A Prestigious Past: The Big Inch Club
Greg Stiles, right
Quill and Scroll Club Members Reflect
Before computers with spell check, cellphones, and the World Wide Web, there was the Big Inch Club. This Quill and Scroll club honored high school journalists who had written more than 10,000 column inches, an equivalent to writing 90 full pages of a daily newspaper.
In 1947, Ronald Dugger of Brackenridge High School in San Antonio, Texas, became the first member of the Big Inch Club. After his induction, more than 80 high school journalists became members of the Big Inch Club until it ended in 1984.
Richards Johns, who was the director of Quill and Scroll for 35 years beginning in 1972, said the Big Inch Club stopped because of a lack of entries.
“I think it needs to be re-promoted,” Johns said. “Basically, explaining what it is because I’m sure there are high school students across the country who could achieve that. Of course, today compared to then when it was primarily newspaper column inches they were counting, they could probably also include online materials as well.”
One member of the elite club is Greg Stiles. He was inducted in 1974, which was his junior year at Marshfield Senior High School in Coos Bay, Ore. Beginning in 8th grade, Stiles wrote for his school newspaper and the local daily, The World. Stiles said he worked nearly 30 hours a week for the papers, and he had written close to 10,501 inches at the time of his induction four years later.
“It was a milestone,” Stiles said of his Big Inch Club induction. “Because I was not, at that point, thinking about going into journalism, I didn’t take advantage of it. I know at least one college journalism department got a hold of me, and I pretty much said, ‘Thanks, but no thanks.’”
Yet, his journalistic experiences did not end in high school. Stiles received his master’s degree in journalism and public affairs from the American University in Washington, D.C., after majoring in history in college as an undergraduate and working for a year at the Mail Tribune, headquartered in Medford, Ore. Following graduate school, he returned to the Mail Tribune, where he was a sports writer for 20 years and a business writer for the past 10 years.
After so many years of being in the business, Stiles said he thinks a threat to journalism is the creation of a blogosphere with many opinions and not many researched stories. He also said the watchdog function of the press has weakened and many issues need to receive closer examination.
Stiles is concerned not many high school students work at the newspaper any more because the only way to become a better writer is to write as much as possible.
“The more you produce, the better you get,” Stiles said. “The idea is just to do it and rewrite and learn as you rewrite.”
Washington Post writer and Big Inch alumnus Tom Jackman agrees with this sentiment.
“I would tell them to write, write, and then write some more,” Jackman said as his advice for high school journalists. “Get published as often as you can. Be edited. Get feedback as often as you can. That’s what makes you better and that’s what any media outlet, not just print journalism, but TV, radio, Internet. They all want to see that you can write.”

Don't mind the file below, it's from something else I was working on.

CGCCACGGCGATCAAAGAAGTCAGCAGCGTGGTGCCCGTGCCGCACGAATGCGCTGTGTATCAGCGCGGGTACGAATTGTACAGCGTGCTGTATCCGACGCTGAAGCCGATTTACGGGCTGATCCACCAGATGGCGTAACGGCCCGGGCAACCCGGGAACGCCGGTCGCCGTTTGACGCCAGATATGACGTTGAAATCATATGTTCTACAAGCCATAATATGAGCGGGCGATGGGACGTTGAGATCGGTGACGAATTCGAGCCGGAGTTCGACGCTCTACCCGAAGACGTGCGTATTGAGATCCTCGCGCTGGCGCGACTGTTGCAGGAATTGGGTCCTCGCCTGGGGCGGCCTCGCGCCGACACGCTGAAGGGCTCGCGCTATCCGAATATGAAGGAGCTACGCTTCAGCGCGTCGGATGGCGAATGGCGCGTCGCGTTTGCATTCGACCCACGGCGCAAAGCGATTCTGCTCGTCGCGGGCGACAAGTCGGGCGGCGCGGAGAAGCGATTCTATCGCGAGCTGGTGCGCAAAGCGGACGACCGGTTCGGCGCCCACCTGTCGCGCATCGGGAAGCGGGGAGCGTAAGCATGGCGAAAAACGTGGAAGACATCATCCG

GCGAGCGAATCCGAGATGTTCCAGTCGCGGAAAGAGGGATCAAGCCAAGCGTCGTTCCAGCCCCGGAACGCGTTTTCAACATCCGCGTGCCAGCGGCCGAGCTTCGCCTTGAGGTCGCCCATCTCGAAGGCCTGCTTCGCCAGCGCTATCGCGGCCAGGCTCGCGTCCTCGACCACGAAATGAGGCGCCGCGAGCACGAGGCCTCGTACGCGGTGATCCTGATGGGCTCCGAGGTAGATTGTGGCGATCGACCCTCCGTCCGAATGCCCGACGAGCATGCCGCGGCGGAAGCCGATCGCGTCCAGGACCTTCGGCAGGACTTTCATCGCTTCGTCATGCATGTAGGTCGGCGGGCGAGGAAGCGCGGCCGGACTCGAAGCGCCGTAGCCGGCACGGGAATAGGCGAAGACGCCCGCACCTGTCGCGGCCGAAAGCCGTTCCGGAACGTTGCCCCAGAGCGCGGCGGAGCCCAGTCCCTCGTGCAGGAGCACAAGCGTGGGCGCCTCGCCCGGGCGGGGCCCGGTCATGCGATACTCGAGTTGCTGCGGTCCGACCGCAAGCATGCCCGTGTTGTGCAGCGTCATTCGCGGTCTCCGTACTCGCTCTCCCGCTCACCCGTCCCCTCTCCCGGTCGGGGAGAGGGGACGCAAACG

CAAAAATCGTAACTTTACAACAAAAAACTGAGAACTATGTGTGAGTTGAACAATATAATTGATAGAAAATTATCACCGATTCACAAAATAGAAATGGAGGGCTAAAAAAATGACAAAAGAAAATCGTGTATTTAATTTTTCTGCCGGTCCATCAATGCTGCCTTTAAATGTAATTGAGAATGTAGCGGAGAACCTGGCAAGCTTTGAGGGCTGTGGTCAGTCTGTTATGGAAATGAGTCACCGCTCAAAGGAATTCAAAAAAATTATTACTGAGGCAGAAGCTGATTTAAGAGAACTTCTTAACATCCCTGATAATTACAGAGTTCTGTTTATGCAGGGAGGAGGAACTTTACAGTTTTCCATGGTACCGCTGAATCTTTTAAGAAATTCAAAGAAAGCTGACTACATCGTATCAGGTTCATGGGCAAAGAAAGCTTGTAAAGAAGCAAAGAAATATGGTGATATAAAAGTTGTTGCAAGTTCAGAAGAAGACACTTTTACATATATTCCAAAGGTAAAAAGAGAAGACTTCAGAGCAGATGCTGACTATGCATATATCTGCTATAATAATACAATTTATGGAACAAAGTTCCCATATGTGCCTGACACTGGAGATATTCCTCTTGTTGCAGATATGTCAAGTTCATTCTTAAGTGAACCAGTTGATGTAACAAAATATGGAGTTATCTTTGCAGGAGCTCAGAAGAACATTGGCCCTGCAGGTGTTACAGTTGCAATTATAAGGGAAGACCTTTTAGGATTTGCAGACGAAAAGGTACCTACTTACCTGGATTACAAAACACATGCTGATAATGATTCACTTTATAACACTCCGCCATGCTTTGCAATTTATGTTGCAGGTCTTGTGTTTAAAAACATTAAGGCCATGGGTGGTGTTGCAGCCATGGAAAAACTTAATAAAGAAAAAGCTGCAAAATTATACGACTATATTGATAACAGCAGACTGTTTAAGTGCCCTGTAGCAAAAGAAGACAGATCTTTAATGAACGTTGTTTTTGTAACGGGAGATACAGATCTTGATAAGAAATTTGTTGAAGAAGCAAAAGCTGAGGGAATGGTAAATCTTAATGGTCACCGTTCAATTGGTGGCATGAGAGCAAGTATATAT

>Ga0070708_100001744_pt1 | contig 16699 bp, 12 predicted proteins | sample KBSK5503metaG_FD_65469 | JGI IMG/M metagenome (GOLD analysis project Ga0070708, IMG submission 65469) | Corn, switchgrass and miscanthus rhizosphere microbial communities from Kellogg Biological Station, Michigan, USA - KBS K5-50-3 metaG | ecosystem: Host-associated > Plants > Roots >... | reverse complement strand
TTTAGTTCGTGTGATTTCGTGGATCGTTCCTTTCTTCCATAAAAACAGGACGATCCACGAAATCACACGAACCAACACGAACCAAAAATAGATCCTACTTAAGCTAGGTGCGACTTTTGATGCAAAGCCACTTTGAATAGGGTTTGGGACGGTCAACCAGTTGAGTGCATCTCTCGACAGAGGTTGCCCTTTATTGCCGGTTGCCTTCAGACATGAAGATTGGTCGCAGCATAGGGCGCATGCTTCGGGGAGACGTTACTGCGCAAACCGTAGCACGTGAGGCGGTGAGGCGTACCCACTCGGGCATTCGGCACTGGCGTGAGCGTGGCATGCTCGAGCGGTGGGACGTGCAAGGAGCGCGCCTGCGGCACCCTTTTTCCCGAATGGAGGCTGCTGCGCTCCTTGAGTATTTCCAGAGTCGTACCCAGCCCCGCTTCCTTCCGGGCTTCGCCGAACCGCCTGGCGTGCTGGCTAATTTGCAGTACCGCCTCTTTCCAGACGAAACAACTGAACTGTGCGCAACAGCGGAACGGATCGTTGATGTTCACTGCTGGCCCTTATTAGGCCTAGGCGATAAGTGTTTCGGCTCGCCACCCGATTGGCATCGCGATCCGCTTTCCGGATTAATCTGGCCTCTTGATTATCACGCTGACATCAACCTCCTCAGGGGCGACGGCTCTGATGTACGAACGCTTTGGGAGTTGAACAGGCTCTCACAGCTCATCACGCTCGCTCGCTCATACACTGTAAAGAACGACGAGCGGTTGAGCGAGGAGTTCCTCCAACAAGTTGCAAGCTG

Jackman grew up around journalists with two uncles working in the sports sections at newspapers. He attended Herndon High School in Virginia, where he wrote for The Stinger. By his junior year in 1977, Jackman was the news editor of the paper, and he became the editor-in-chief his senior year. In addition to his work on the school paper, Jackman wrote for two weekly newspapers. He wrote and took photos covering varsity sports for The Reston Times, and he also worked at The Herndon Observer.
“It got me energized and motivated to do it full time,” Jackman said. “I really enjoyed covering things, writing about them, seeing them published right away, getting feedback on the stories. I learned a lot about writing and being edited while covering things in high school, and that really helped spark my interest even more in becoming a professional journalist.”
Jackman attended Notre Dame University, where he majored in English and American Studies since the school did not have a journalism program. He worked on the student-run daily newspaper, which he called a great experience.
He then went to work at The New York Times as a clerk for two years. Clerks usually write stories on their own time and try to gradually work their way on to the staff.
“I worked on the foreign desk, which is really big,” Jackman said. “The competition was very heavy, and I was not good enough. I hadn’t had enough basic journalism training. I think it kind of hurt me that I didn’t go to journalism school, and then showed up at The New York Times.”
He then became a full-time reporter for 14 years at The Kansas City Times, where he covered general assignments for one year, police and crime for five years, and federal courts for eight years.
Jackman began working at The Washington Post in 1998. In 2002 and 2003, he covered the trial of one of the two snipers who terrorized the Washington, D.C. area. In 2007, he was the lead writer at The Washington Post covering the Virginia Tech shootings, for which he and his team won the Pulitzer Prize.
“I was a part of a team, so I was one of like 10 people who got it,” Jackman said of the Pulitzer. “It felt very cool, very awesome.”
Looking back to his days as a high school journalist, Jackman said he appreciated the experiences. He also was honored to be a member of the Big Inch Club.
“It’s not the greatest name in the world, but I was thrilled to win that award,” Jackman said. “And I was really happy about it.”